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Ankle Foot Orthosis and Stroke Essay

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Updated: Mar 31st, 2022

Stroke is a health problem that occurs from blockade of blood flow to a specific area of the brain. The National Stroke Association [NSA] (2011), asserts that stroke develops when a “clot of blood barricades an artery or a when an artery ruptures, thereby impeding blood flow to an area of the brain served by that vessel.” This situation leads to brain cells’ necrosis and subsequent damage to the brain.

Necrosis of the brain cells caused by stroke results in loss of the body functions associated by the part(s) of the brain involved. Such abilities involve memory, motion, and speech. The impact of stroke is proportional to the region of the brain affected and the magnitude of the damage. The subsequent paragraph describes some conditions that can arise due to stroke, including their interventions.

Spasticity and orthotic intervention

Spasticity refers to an increased barrier to the reflex movement of a joint due to hypertonus (high muscle tone). There are various interventions to this condition, including orthotic intervention. Tone reducing orthotics is useful to enhance gait patterns and alleviate reflexive muscle stimulation in patients with spasticity.

In addition, the practitioner can use adjustable orthosis to manage muscle impairment of the left hand. This method is comparable to casting since it facilitates prolonged stretching of an elbow flexion contracture. The technique is easy to adjust and can be removed for short time intervals on daily basis.

Ankle-Foot Orthosis (AFO)

Ankle-foot orthosis is essentially designed to compensate for drop-foot (weakness of dorsiflexor). In absence of AFO, drop foot causes gait alterations leading to increased energy use from compensatory movements including excessive hip and knee flexion or hip hiking to enable foot clearance during swing stage. Spastic plantar flexors typically necessitate a strong AFO designed to sustain a 90-degree position of ankle dorsiflexion. Nevertheless, without spasticity, a spring-aided dorsiflexion is commonly used. “Spring-aided dorsiflexor can be integrated into double metal upright AFO and Plastic designs to enable partial ankle movement –from perpendicular to complete ankle dorsiflexion” (DeLisa, Gans & Walsh, 2005, p.165). The ankle in an AFO is unable to plantar-flex past the 90-degrees, thereby maintaining the GRF line behind the knee, causing a knee flexion instant from first contact through midstance.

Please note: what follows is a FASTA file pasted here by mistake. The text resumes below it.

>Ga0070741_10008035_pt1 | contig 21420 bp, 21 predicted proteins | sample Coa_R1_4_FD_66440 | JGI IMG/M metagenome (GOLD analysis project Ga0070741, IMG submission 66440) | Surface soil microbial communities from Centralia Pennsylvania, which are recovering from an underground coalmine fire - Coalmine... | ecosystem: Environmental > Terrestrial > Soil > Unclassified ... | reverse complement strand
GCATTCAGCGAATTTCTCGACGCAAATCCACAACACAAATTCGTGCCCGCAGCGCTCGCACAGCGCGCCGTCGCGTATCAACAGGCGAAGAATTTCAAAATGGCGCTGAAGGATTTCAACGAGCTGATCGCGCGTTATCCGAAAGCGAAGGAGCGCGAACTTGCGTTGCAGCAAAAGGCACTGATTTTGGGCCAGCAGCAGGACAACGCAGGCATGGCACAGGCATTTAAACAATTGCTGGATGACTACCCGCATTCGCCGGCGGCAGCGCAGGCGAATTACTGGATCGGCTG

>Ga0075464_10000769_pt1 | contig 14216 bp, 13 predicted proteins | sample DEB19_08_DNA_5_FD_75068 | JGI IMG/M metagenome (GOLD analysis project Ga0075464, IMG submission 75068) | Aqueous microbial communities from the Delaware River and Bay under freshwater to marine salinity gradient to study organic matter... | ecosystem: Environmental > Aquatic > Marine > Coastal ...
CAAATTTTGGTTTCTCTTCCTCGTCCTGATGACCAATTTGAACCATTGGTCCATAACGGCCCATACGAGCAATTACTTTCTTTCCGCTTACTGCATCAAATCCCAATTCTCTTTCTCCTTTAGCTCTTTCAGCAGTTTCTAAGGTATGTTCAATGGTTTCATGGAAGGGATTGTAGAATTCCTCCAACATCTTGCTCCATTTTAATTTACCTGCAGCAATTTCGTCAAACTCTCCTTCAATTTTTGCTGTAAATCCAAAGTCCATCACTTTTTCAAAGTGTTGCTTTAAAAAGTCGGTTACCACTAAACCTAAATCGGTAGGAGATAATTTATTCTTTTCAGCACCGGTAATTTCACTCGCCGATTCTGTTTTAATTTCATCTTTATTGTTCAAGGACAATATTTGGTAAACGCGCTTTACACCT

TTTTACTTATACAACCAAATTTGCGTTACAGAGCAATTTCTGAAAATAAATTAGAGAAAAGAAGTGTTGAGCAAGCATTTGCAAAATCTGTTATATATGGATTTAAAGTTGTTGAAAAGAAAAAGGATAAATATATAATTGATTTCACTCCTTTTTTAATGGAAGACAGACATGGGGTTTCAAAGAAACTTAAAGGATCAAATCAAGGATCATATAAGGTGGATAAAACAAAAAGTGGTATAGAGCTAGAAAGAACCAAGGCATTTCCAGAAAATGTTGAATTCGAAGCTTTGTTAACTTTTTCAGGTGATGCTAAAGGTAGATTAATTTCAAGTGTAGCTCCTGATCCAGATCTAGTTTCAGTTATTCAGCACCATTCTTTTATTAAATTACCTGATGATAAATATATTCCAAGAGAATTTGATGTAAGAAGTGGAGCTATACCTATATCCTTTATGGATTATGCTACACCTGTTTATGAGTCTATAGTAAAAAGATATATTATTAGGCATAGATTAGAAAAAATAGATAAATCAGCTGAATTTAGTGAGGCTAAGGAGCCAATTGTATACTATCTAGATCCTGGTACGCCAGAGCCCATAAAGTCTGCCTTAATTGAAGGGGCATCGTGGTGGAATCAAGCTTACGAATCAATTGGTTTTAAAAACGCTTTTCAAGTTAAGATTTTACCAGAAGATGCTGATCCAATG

Nevertheless, from midstance through terminal stance, a rigid AFO does not enable the tibia to articulate progressively forward through dorsiflexion, facilitating rather early heel ascent from knee flexion. Importantly, sustaining foot capacity though in limited range is important during initial and mid-swing stages (DeLisa, Gans & Walsh, 2005, p. 165). The aforementioned AFO makes prevent toe drag by constraining plantar flexion.


Equinus is a health condition that involves a limitation of an upward bending articulation of the ankle joint. A person with equinus lacks the plasticity to flex the foot anterior of the leg. The orthotic intervention for this condition, include arch supports that are convention orthotic devices, which fit inside the shoe to sustain proper weight distribution and to help manage muscle/tendon imbalance (American College of Foot and Ankle surgeon, 2009).

Hearing and Speech problems

Certain communication problems associated with stroke may pose challenge to orthotist. Thus, the orthostis should take the following factors in consideration.

  1. The amputee may have problem in putting thoughts together to narrate an event.
  2. Patient changes topics without warning.
  3. Problem taking turns during conversation.
  4. Problem using a proper voice tone during communication.
  5. Challenge interpreting the detail of conversation.
  6. The patient has tendency to inappropriate reaction.
  7. The patient may exhibit minimal or zero self-consciousness of her or his improper behaviors.

Reference list

American College of Foot and Ankle Surgeon. (2009). Equinus. Chicago: ACFAS. Web.

DeLisa, J. A., Gans, B. M., & Walsh, N. E. (2005). Physical medicine and Rehabilitation principles and practice. Philadelphia: Lippincott Williams & Wilkins.

National Stroke Association. (2011). what is stroke? Englewood, Colorado: National Stroke Association. Web.

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